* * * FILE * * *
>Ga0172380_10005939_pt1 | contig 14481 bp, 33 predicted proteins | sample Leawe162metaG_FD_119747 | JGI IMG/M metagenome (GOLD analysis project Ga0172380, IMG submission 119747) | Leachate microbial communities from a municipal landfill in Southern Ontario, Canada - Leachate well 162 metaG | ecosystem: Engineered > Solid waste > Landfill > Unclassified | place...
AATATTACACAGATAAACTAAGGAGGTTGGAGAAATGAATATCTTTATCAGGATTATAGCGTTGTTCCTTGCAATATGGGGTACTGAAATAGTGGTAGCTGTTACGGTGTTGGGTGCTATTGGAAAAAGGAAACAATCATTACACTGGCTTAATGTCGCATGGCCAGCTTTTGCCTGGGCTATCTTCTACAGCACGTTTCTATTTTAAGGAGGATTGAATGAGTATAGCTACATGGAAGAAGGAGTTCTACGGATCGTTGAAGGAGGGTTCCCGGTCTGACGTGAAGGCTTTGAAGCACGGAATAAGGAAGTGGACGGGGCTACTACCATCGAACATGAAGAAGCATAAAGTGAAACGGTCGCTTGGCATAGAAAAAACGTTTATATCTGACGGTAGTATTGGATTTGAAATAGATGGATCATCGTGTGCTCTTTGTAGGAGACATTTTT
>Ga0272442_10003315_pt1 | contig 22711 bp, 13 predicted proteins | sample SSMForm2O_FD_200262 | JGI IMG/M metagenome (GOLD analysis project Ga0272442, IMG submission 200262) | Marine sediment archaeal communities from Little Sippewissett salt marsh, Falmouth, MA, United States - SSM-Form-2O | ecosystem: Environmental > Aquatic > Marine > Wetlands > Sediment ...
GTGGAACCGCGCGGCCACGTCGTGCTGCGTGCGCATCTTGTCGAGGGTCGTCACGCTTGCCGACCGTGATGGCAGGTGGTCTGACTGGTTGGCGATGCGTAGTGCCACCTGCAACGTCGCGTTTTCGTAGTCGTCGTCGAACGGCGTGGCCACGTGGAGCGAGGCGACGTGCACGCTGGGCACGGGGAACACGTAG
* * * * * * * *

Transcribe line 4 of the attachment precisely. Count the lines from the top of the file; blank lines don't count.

GTGGAACCGCGCGGCCACGTCGTGCTGCGTGCGCATCTTGTCGAGGGTCGTCACGCTTGCCGACCGTGATGGCAGGTGGTCTGACTGGTTGGCGATGCGTAGTGCCACCTGCAACGTCGCGTTTTCGTAGTCGTCGTCGAACGGCGTGGCCACGTGGAGCGAGGCGACGTGCACGCTGGGCACGGGGAACACGTAG